|No. 67, 61|
|Born:||January 24, 1934|
|Died:||November 24, 2019(aged 85)|
|Height:||6 ft 0 in (1.83 m)|
|Weight:||230 lb (104 kg)|
|College:||Michigan State (1951-1954)|
|NFL Draft:||1955 / Round: 5 / Pick: 53|
|Career NFL statistics|
|Player stats at PFR|
|Coaching stats at PFR|
Henry Charles Bullough (January 24, 1934 – November 24, 2019) was an American football player and coach. He played college football at Michigan State and graduated in 1954. Bullough was a starting guard for the Spartans team that won the 1954 Rose Bowl. He was selected by the Green Bay Packers with the 53rd pick in the fifth round of the 1955 NFL Draft.
Bullough's first coaching position was at his alma mater, Michigan State, where he served for 11 seasons. In 1970, he became linebackers coach for the Baltimore Colts of the National Football League (NFL) under head coach Don McCafferty.
As defensive coordinator for the New England Patriots in the 1970s Bullough is credited, along with his college teammate Chuck Fairbanks, with having been a significant figure in bringing the 3–4 defense to the NFL. After Fairbanks was suspended prior to the final game of the 1978 season, Bullough's and fellow assistant Ron Erhardt were named co-head coaches for the remainder of the season. After the season, Patriots owner Billy Sullivan appointed Erhardt head coach instead of Bullough. Bullough would remain defensive coordinator for one more season with the Patriots.
In 1980, new Cincinnati Bengals head coach and former Green Bay Packers teammate, Forrest Gregg wooed Bullough to install the 3–4 defensive system in Cincinnati. Two seasons later the Bengals would go to the Super Bowl where they fell just short against the San Francisco 49ers. While with the Bengals, Bullough also tutored Dick LeBeau who, not only would succeed Bullough as defensive coordinator but, is credited as the innovator of the 3–4 zone blitz scheme.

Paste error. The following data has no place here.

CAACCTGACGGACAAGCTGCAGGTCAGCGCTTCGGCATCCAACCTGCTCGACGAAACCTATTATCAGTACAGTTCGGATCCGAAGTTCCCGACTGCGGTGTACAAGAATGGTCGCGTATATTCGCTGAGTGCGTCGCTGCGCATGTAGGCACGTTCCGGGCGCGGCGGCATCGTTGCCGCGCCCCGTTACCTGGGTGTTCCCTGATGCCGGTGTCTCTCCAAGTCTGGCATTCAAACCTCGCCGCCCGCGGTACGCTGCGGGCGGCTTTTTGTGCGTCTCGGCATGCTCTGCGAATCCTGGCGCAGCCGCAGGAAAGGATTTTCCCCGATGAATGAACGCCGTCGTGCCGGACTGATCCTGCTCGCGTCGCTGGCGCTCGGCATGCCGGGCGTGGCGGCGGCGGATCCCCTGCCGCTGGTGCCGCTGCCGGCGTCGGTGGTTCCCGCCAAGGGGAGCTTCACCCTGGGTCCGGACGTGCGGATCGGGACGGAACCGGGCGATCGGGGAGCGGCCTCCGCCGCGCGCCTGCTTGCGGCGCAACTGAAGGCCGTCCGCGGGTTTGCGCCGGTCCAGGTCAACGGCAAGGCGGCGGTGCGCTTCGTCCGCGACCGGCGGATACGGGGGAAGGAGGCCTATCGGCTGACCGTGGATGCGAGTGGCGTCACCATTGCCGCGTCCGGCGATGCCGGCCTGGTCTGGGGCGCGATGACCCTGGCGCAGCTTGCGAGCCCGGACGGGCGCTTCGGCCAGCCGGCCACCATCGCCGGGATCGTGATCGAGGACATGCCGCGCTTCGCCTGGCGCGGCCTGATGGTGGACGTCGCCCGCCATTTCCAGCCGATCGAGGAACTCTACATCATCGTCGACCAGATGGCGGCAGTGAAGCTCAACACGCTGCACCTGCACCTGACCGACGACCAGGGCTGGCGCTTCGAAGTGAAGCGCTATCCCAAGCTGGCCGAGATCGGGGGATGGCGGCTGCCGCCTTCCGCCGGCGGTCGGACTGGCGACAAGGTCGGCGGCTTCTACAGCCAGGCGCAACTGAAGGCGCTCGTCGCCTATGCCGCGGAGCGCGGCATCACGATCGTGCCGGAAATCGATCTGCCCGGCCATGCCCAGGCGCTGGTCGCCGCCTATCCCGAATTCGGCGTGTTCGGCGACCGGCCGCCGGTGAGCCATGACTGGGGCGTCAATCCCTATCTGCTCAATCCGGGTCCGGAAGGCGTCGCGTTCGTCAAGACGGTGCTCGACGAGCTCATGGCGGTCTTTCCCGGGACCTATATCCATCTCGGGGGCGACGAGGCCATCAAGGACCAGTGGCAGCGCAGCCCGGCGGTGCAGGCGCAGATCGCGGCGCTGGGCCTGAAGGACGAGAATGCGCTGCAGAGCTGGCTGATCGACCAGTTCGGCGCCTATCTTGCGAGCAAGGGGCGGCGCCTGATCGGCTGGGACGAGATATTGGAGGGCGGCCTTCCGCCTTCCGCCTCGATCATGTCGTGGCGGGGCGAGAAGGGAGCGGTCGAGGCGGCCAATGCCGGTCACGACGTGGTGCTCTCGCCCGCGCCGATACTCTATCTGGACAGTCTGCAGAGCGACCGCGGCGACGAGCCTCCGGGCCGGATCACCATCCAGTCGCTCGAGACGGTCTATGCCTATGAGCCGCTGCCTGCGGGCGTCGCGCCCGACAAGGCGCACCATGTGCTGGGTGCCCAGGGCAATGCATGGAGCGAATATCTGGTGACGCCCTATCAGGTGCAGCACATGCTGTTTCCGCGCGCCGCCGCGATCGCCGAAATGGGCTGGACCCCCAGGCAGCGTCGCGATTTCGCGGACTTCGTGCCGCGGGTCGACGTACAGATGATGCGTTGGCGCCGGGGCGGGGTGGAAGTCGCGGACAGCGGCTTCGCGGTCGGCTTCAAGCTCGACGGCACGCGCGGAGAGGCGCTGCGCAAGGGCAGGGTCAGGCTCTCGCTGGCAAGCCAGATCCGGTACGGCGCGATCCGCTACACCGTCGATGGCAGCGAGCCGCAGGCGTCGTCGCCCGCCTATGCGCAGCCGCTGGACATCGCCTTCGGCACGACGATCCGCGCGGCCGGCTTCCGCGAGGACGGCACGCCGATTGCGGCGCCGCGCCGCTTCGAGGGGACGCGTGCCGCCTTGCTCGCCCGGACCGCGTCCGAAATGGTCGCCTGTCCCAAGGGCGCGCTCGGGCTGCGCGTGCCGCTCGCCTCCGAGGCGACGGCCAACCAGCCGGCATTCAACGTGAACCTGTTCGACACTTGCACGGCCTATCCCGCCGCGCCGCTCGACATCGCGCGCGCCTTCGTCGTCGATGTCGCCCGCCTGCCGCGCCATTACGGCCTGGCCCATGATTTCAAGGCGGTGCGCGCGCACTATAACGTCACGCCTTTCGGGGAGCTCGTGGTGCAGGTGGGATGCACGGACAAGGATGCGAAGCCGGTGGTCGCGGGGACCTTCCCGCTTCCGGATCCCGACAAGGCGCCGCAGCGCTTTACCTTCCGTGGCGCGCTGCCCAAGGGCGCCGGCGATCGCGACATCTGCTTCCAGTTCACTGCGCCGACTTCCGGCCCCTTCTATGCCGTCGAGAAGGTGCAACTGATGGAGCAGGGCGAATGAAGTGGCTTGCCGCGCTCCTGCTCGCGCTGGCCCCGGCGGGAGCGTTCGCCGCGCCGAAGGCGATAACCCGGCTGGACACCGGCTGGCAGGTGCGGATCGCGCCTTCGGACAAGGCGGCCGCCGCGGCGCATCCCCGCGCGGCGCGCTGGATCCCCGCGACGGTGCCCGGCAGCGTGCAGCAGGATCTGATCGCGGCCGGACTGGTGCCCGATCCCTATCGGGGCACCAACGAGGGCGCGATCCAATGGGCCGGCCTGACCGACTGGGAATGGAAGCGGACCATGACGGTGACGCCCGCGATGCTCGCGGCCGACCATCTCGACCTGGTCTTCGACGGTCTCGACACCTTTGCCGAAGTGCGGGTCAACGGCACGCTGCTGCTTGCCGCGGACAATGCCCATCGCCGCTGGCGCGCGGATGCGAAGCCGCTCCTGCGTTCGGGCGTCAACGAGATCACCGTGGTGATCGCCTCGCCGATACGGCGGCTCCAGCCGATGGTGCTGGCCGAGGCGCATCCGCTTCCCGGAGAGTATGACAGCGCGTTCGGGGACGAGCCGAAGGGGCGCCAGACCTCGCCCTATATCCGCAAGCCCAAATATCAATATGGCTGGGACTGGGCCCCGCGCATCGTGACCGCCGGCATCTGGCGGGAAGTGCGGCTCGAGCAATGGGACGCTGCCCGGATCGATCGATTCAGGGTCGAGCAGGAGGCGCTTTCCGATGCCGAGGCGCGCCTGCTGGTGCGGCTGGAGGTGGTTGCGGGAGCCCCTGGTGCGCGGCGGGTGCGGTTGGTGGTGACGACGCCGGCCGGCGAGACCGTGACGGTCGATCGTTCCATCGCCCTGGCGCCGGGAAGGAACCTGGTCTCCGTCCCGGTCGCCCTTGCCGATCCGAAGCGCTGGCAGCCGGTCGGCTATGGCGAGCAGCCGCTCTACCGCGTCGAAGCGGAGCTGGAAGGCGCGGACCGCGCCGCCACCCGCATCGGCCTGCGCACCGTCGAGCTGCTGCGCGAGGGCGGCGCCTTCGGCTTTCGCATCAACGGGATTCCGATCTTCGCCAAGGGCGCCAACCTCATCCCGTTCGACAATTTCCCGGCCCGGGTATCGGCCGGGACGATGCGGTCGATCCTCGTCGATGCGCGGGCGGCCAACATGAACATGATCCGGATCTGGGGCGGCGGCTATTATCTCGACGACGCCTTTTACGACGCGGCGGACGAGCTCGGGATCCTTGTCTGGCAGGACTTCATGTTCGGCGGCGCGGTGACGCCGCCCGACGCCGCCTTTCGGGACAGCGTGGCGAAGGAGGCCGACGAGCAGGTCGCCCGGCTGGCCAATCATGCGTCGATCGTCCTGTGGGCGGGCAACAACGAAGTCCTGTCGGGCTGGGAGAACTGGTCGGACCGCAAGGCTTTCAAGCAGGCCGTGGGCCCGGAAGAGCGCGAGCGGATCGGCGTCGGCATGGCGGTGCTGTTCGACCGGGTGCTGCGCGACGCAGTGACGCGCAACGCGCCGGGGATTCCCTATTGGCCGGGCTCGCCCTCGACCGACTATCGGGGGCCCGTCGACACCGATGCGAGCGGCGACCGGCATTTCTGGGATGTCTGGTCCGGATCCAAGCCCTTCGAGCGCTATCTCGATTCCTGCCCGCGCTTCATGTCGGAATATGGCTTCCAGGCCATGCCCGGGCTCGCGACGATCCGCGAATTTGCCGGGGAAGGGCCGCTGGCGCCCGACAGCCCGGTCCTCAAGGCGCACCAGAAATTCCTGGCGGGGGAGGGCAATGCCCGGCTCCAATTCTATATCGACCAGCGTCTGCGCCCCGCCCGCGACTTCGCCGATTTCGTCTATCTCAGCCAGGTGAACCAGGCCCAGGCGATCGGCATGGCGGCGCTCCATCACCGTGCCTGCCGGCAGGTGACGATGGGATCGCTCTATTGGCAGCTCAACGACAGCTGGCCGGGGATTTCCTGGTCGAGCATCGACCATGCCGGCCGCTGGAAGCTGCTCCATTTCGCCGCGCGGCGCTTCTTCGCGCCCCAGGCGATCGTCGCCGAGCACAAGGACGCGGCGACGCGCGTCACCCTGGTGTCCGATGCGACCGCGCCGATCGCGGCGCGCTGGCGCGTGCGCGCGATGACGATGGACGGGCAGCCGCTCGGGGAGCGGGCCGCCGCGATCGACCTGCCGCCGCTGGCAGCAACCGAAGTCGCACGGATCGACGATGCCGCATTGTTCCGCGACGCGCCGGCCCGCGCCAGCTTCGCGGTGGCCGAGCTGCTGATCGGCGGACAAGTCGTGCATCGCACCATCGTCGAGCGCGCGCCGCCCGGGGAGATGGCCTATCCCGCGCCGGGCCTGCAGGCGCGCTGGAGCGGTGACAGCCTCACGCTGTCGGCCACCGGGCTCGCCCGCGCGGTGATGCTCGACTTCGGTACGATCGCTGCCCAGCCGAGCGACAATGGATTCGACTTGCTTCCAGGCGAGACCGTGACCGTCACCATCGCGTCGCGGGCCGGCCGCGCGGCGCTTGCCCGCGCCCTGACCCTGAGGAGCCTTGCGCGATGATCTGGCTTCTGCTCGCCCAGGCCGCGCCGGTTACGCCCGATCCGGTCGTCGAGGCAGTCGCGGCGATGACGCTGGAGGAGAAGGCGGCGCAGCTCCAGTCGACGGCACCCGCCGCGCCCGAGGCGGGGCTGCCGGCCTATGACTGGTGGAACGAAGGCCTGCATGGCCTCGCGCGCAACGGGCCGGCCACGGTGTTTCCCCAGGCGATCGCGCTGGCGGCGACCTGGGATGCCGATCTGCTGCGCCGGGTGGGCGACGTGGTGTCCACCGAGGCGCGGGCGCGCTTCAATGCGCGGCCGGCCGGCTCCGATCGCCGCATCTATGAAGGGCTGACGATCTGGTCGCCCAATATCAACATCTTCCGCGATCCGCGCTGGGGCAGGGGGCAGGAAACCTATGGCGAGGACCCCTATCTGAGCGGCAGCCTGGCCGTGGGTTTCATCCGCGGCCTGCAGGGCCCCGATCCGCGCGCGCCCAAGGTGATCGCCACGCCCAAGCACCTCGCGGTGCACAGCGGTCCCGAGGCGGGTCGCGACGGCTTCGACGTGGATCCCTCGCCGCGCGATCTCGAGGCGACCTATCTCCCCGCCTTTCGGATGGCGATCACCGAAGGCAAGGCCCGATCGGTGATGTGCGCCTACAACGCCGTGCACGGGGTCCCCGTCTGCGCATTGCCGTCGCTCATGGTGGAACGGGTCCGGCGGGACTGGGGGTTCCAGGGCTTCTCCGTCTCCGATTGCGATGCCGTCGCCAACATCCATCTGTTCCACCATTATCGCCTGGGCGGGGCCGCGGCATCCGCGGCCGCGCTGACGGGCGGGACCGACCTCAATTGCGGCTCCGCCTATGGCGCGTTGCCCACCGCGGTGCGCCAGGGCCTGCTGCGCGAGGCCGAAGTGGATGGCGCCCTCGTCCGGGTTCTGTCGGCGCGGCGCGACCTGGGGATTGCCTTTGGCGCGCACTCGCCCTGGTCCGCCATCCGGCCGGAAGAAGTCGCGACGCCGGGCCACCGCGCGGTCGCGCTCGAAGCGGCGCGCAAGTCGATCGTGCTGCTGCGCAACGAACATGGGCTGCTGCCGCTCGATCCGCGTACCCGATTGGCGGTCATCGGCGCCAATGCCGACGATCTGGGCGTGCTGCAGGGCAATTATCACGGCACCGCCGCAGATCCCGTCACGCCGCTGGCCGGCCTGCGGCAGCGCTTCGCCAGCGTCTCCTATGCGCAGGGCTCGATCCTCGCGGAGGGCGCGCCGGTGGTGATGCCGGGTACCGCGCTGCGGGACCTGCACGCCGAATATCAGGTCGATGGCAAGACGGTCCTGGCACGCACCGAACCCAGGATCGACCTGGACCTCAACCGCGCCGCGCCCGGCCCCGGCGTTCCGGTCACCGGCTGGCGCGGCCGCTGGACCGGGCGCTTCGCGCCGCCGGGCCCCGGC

Bullough also served as defensive coordinator for the Green Bay Packers in 1984. He was named the head coach for the Pittsburgh Maulers of the United States Football League (USFL) for the 1985 season, but the team folded after the 1984 season. He instead moved on to the Buffalo Bills, where he replaced Kay Stephenson for the final 12 games of the 1985 season and remained head coach for the first nine games of the 1986 season before being fired.
Bullough was married to his wife of 49 years Lou Ann Bullough and they had three children together, Cheryl, Shane, and Chuck, and nine grandchildren, Corey, Kristi, Jake, Max, Riley, Byron, Holly, Chloe and Annika.
Head coaching record
|Won||Lost||Ties||Win %||Finish||Won||Lost||Win %||Result|
|NE^||1978||0||1||0||.000||1st in AFC East||–||–||–||–|
|BUF||1985||2||10||0||.167||5th in AFC East||–||–||–||–|
|BUF||1986||2||7||0||.222||4th in AFC East||–||–||–||–|
^ Co-coach with Ron Erhardt
- Making the switch to 3–4 defense is an old trick for Patriots, Boston Globe, September 5, 2003
- , "The Daily Sentinel", January 17, 1980
- Hank Bullough Record, Statistics, and Category Ranks - Pro-Football-Reference.com